When Real Pseudoscience Affects Real People

I often find it difficult to pull my head out of my research.  In focusing so much of my energy on finishing my dissertation, it’s easy to forget why I ever decided to pursue a career in food science and why I became interested in communicating its value.

A few weeks ago, I was lucky to meet someone who reminded me why.

I am part of a student group called Citation Needed at Ohio State that focuses on empowering students and the community to make informed decisions on issues in food and agriculture. We occasionally host coffee hours where we discuss particularly hot topics, and our most recent was about GMOs.

As everyone settled into their seats, a woman I had never seen before entered the room. She grabbed a few pieces of cheese and fruit and sat in the seat next to mine.  We briefly bonded over our mutual dislike of brie before the group conversation began. After only a few minutes, my new friend launched into a lengthy description of every health malady she had experienced in recent years. The cause? GMOs.

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In these types of situations it is so tempting to wield scientific authority and slash through every bit of misinformation someone believes. But if I have learned one thing through my involvement in science communication, it is just as powerful to listen.

By listening, I learned a lot about where her concerns about GMOs stem from. In her furious search for answers about her health problems, she quickly fell prey to internet pseudoscience. She believed that GMOs gave her cancer and caused the rashes that cover her body. What’s more, she’s recently started to land on her feet after a period of homelessness and is struggling to follow a GMO-free diet.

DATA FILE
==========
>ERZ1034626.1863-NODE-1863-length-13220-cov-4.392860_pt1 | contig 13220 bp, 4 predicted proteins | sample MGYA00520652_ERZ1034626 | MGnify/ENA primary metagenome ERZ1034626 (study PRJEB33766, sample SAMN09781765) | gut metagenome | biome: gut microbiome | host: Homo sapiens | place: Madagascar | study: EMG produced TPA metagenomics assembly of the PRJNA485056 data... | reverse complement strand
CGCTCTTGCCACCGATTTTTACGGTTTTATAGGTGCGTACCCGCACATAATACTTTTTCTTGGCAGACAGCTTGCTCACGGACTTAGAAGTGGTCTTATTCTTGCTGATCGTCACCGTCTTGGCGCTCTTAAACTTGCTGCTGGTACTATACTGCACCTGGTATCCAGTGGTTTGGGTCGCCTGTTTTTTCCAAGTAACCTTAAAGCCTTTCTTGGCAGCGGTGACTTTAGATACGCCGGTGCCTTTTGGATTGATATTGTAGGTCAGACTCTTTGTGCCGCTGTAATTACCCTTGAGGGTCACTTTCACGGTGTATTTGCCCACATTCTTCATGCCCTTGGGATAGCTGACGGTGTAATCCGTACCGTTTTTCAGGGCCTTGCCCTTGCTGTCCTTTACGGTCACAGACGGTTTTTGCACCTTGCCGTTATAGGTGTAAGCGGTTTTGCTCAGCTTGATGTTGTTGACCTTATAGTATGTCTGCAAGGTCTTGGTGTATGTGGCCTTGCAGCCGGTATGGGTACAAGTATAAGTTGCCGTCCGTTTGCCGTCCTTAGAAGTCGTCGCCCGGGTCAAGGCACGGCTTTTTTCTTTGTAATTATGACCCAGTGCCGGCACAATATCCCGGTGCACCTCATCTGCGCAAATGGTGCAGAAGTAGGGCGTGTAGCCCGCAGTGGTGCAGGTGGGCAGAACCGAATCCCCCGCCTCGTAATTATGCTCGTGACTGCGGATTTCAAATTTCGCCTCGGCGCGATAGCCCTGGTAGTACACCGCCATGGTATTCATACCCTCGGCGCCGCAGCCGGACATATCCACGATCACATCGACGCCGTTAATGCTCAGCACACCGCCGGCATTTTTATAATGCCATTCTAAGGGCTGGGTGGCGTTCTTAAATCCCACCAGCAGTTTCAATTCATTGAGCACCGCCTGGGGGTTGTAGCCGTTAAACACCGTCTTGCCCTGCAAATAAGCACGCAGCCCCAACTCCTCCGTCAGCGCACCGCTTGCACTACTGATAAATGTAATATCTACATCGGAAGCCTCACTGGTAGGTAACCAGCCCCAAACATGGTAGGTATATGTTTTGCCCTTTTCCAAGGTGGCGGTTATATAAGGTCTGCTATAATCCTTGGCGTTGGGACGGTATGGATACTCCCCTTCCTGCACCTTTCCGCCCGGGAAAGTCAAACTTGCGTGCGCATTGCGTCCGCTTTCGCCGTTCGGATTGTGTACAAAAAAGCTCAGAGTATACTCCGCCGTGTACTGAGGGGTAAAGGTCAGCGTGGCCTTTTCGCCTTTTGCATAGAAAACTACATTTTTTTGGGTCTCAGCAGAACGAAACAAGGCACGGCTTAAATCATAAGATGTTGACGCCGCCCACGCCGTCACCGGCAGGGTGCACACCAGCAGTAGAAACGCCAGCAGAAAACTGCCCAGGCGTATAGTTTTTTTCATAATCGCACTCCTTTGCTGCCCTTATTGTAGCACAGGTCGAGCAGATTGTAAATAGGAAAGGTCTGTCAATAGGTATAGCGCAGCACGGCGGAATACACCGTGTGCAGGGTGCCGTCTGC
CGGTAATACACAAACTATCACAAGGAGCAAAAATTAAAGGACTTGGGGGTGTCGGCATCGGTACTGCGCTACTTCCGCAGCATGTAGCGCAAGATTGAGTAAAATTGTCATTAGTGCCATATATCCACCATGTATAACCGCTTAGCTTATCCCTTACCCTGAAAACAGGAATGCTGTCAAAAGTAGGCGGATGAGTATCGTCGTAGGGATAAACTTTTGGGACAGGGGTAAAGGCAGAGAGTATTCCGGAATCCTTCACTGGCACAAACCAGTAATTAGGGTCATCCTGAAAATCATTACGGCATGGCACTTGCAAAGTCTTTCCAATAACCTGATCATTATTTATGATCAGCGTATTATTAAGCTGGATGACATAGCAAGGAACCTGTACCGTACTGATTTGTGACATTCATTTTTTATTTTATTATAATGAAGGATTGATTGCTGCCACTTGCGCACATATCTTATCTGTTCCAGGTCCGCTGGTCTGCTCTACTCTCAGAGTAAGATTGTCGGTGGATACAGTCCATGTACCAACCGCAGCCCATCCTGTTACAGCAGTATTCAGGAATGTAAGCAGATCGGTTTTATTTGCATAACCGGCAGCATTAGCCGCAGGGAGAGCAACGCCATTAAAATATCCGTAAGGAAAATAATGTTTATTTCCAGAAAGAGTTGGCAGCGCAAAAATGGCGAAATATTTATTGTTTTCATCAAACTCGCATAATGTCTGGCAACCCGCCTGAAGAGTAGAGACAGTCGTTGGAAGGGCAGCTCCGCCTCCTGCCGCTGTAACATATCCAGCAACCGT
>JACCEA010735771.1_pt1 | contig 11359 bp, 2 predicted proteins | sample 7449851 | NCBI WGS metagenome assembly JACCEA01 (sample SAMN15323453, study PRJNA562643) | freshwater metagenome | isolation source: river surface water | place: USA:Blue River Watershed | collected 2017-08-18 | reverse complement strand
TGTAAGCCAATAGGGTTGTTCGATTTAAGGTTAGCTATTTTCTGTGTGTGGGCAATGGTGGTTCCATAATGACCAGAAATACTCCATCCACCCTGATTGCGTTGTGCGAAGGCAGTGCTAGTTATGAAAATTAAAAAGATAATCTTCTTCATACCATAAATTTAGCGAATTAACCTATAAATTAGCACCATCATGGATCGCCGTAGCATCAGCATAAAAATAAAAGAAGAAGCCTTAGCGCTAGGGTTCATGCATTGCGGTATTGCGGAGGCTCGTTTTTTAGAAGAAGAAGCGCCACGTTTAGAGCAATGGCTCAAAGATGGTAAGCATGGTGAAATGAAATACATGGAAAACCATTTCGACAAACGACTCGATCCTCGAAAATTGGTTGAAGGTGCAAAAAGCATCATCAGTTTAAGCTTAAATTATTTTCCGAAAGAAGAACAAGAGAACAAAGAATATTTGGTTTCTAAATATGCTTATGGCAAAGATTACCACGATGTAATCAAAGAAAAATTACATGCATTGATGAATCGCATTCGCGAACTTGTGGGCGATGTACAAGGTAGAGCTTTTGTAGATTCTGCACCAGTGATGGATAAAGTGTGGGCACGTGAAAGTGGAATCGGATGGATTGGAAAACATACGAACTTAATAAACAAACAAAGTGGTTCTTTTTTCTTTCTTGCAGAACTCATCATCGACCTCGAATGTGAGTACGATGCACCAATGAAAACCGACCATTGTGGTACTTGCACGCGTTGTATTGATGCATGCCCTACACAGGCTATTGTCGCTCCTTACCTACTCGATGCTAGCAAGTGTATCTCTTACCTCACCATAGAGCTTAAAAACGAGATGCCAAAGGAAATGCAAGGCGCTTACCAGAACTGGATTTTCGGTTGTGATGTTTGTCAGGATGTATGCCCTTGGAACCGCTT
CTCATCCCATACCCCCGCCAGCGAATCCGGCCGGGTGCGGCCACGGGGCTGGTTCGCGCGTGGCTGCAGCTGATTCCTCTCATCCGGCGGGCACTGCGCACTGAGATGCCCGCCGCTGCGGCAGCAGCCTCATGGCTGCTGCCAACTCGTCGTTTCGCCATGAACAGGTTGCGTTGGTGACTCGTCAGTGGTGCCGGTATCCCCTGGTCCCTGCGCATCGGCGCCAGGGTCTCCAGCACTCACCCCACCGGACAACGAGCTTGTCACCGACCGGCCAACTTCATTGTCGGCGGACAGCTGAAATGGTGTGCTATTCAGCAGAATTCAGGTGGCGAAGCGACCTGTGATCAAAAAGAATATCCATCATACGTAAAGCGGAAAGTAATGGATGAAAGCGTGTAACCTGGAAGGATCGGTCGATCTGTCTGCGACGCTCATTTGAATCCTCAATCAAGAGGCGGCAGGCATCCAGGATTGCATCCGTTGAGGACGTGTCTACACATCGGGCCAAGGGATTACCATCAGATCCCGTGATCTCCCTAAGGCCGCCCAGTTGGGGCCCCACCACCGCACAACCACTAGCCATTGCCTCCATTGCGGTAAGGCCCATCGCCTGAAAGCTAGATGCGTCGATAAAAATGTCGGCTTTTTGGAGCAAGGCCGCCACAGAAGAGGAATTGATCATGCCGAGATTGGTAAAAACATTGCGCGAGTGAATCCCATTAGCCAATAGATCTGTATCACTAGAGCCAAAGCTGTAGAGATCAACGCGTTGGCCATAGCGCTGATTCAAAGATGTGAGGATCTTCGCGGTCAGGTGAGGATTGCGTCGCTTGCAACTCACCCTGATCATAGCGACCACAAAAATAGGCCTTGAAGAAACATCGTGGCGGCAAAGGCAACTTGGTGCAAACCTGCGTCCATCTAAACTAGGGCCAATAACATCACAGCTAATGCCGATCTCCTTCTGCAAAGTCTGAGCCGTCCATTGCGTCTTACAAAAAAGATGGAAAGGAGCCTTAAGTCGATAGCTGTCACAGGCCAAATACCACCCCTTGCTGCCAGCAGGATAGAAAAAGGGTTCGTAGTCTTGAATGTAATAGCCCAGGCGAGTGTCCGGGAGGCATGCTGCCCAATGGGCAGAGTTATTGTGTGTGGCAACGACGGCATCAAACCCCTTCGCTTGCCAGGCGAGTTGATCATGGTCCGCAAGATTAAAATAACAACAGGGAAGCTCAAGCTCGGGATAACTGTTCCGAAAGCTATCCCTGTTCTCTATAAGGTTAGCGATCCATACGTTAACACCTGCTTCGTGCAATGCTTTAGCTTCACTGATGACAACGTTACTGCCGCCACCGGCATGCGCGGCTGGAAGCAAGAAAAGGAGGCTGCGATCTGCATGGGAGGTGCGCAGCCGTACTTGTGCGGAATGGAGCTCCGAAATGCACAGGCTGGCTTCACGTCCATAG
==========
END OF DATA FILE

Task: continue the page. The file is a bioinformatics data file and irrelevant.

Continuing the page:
As she was sharing her story with me, she asked in exasperation, “what is a GMO? Has anybody ever seen one?” Unfortunately this question is all too common in this context. There are countless others who don’t understand what GMOs are, yet they use them as a scapegoat for various health problems.  

By the end of our conversation, it was hard to keep my emotions in check. My new friend was so incredibly afraid of food, and it broke my heart. I wanted to triumphantly rescue her from the grips of the pseudoscience that was viciously consuming her life, but in the end, it is entirely her choice what foods she decides to purchase. The best thing I could do for her was listen and help her digest the scientific basis as to why she has other options.

Now as I piece together my dissertation, I am doing so with new resolve. I am even more motivated to do science, read science, share science with everyone, and, most importantly, be compassionate.

Remember, don’t eat (or share) the pseudoscience.


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Matt

Matt is a PhD student at Ohio State, where he also finished his B.S. and M.S. degrees in food science.  His current research aims to understand how berries might impact oral health.  Outside of the lab, Matt enjoys cooking (that’s a given!), outdoorsy activities, and getting his hands on as many sweets as possible! (Follow him on Twitter! @teeinthegarden)

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